R.A.C. Hill-Climb Championship—1963
Our last article on the R.A.C. British Hill-Climb Championship appeared in our July issue and gave the position after the Midland A.C.’s Shelsley Walsh Hill-Climb. Since then five other qualifying rounds have taken place; these being Bo’ness, Rest-and-Be-Thankful, Bouley Bay, Great Auclum and Craigantlet.
Bo’ness, organised by the Lothian Car Club on June 22nd, saw Tony Marsh increasing still further his lead in the championship by taking his 2.5-litre B.R.M. up the short climb in 31.16 sec. Peter Westbury collided with the banking on a practice run and snapped a rear hub carrier on the 2.6-litre supercharged Felday-Daimler. Unfortunately, a replacement could not be obtained in time and Westbury had to share David Good’s 2.6-litre Cooper-Daimler, finishing sixth.
Second place to Marsh went to the domiciled Scot, Ray Fielding, who drove the Lotus 21 used by Innes Ireland to win the 1961 American G.P., now fitted with the ex-Arthur Owen, ex-Jack Brabham, 2.2-litre 4-cylinder Coventry-Climax engine. Third place went to the Scot, Gray Mickel with the ex-Arthur Owen 2.5-litre Cooper-Climax, with fifth place going to his wife Agnes, using the same car. Marsh’s record put up with the Marsh-B.R.M. last year was not, however, broken.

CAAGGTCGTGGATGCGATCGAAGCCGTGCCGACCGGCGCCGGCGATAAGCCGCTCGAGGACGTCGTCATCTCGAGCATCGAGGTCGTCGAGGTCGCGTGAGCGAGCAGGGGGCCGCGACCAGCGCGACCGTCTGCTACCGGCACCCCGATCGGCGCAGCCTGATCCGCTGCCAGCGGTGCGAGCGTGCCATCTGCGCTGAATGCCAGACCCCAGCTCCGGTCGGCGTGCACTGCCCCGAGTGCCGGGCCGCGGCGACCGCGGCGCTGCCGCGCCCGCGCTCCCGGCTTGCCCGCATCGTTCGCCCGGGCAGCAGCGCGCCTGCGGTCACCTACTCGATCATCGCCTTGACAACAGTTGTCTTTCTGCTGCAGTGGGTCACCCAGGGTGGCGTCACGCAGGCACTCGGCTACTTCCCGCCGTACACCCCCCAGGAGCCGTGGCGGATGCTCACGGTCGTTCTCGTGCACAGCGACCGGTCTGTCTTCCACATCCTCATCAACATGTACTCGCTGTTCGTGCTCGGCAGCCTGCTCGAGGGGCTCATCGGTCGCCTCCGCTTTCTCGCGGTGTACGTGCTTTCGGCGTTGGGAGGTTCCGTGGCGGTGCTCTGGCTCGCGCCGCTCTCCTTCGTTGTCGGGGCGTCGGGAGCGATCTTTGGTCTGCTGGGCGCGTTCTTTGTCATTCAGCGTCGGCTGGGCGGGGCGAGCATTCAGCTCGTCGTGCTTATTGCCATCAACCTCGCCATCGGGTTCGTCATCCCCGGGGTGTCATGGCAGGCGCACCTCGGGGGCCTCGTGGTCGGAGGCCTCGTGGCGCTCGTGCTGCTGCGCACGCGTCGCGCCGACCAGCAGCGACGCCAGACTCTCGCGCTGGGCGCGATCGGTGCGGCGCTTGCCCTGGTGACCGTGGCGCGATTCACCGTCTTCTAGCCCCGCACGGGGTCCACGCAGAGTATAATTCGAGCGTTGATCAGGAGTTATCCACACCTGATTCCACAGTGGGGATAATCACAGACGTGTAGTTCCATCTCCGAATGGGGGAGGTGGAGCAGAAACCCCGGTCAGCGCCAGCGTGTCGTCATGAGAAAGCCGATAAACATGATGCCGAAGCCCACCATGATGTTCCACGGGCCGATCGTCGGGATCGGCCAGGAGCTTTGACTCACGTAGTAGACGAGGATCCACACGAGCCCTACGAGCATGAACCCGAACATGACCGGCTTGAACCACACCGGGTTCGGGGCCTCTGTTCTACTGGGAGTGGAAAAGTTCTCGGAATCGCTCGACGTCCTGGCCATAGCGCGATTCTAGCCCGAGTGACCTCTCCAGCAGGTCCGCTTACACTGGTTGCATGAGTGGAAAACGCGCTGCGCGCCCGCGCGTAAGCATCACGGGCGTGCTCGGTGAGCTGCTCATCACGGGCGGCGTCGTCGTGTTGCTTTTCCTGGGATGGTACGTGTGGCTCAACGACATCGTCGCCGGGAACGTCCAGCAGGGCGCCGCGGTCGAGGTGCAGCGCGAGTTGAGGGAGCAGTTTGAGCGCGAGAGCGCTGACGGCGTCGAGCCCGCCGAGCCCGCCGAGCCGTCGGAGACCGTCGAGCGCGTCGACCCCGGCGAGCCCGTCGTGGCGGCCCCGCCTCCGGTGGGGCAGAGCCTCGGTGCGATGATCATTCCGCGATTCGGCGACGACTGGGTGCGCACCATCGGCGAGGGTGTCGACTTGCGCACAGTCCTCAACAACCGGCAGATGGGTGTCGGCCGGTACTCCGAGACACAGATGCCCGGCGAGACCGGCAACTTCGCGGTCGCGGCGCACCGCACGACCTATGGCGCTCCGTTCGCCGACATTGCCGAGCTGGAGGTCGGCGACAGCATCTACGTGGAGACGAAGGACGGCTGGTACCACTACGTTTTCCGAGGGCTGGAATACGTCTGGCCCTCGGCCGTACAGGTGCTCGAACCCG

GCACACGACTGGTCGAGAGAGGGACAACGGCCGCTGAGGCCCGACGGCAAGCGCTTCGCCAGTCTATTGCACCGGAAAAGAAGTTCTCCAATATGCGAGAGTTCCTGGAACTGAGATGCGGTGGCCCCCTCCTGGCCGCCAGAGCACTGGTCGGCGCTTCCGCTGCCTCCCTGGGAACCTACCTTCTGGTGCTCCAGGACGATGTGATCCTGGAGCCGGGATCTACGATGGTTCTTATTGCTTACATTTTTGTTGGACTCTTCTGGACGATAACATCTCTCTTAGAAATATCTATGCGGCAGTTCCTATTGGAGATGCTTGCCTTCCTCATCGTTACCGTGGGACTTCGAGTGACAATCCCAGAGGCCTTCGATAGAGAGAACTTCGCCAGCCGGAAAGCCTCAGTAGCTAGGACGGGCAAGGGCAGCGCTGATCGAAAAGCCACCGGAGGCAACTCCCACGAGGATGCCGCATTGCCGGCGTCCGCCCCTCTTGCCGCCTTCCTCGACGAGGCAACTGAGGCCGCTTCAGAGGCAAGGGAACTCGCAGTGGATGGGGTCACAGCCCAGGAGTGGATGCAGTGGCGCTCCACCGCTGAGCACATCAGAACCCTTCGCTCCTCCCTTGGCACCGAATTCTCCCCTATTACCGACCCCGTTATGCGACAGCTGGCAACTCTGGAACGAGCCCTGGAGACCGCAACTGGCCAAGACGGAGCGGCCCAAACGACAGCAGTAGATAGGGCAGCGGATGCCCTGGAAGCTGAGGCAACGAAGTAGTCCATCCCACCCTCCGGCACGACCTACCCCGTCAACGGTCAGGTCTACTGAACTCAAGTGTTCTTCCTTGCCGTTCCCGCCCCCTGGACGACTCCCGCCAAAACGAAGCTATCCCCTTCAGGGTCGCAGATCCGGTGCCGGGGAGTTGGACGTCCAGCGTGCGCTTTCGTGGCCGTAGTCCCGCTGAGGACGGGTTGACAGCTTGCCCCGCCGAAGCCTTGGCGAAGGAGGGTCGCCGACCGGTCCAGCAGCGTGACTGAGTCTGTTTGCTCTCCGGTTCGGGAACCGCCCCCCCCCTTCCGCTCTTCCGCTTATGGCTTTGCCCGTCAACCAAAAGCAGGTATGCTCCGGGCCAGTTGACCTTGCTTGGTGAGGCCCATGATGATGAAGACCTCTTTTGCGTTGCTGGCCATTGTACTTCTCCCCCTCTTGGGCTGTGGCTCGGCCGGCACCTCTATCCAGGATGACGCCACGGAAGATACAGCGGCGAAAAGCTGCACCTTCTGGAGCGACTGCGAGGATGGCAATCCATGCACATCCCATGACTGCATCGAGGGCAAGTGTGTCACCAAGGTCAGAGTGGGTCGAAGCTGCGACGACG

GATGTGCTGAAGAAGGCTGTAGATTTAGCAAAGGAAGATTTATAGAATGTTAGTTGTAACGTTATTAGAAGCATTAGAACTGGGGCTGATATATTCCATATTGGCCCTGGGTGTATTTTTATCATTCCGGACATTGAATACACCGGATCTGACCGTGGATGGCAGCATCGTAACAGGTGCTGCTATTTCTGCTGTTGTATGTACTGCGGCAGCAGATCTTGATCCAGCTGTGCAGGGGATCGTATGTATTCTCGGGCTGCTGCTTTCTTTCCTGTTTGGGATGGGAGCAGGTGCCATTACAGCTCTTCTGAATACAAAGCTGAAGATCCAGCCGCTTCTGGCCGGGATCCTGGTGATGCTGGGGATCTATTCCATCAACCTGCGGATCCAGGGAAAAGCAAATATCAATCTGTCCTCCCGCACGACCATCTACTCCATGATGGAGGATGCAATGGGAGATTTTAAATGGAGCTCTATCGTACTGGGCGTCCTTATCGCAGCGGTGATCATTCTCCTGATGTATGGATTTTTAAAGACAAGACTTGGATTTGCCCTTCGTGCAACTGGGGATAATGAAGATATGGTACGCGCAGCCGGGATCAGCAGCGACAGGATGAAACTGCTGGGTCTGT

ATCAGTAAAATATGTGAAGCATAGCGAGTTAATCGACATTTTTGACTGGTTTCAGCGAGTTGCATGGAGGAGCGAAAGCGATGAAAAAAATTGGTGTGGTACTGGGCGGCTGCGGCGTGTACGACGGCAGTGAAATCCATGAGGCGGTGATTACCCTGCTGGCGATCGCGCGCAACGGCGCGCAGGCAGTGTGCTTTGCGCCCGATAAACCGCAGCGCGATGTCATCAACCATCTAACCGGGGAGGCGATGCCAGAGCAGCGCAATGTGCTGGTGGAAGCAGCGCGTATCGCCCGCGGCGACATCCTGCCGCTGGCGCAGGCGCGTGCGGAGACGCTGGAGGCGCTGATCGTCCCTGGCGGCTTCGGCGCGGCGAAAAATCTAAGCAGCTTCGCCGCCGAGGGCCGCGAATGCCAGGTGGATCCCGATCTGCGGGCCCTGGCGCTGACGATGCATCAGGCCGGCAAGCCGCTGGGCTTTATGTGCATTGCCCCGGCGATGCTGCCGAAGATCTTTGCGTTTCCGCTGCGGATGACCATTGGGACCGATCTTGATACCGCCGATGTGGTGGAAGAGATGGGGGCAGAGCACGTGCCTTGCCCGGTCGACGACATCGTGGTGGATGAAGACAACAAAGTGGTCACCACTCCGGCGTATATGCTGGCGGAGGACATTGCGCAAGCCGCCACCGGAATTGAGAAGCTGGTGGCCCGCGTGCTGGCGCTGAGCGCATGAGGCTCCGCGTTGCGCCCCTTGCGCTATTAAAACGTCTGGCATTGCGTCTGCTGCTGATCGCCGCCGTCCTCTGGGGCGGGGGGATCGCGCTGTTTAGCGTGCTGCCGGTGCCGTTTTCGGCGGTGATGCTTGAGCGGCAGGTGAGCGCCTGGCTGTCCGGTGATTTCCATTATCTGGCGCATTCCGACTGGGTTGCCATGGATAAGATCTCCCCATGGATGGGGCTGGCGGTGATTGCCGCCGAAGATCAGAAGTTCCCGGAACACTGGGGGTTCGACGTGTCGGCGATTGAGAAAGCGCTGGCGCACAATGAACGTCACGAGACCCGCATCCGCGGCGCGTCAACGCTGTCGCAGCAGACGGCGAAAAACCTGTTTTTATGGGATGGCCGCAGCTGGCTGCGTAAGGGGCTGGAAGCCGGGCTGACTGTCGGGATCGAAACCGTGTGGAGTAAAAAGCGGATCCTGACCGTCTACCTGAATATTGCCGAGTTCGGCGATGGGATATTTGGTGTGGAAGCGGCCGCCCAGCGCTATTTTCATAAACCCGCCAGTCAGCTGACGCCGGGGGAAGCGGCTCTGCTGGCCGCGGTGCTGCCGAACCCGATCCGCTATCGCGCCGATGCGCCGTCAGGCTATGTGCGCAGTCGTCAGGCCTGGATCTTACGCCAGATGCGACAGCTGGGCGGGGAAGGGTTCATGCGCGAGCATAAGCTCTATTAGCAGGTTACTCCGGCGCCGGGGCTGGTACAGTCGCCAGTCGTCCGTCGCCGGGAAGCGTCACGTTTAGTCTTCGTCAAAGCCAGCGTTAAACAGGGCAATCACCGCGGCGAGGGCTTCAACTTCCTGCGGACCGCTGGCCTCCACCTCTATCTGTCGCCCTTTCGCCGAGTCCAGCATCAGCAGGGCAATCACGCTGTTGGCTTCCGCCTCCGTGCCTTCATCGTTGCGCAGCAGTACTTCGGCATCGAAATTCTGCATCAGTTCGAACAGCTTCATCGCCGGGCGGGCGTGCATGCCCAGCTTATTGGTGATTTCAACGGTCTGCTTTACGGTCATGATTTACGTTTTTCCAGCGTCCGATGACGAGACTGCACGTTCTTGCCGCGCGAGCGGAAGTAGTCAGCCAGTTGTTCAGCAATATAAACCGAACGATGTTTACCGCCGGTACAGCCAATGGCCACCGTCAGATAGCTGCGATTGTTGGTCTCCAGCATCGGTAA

Rest-and-Be-Thankful, organised by the R. Scottish A.C. a week after Bo’ness, saw Westbury coming to the fore to break the three-year-old record set up by David Boshier-Jones’ 1.1-litre V-twin Cooper-J.A.P. at 52.05. In all, three drivers broke the 52-sec. barrier in the Championship runs, the other two being Tony Marsh, who drove one of his finest drives of the season with an ailing B.R.M. engine, and Ray Fielding with the Lotus-Climax. Other drivers to score at Rest-and-Be-Thankful were Peter Boshier-Jones (1.3-litre Lotus 22-Climax), Ian McLaughlin (1.1-litre Cooper-J.A.P.), and Keith Moore with the ex-Reg Phillips 1.5-litre supercharged Fairley-Climax, which has its engine transversely mounted at the rear. At this stage Marsh had a clear lead with 71 points to Peter Westbury’s 50, Phil Scragg’s 40 and Peter Boshier-Jones’ 38. Gray Mickel, who had done so well in the earlier events was a victim of Rest-and-Be-Thankful’s bumps, crashing the Cooper badly although escaping serious injury.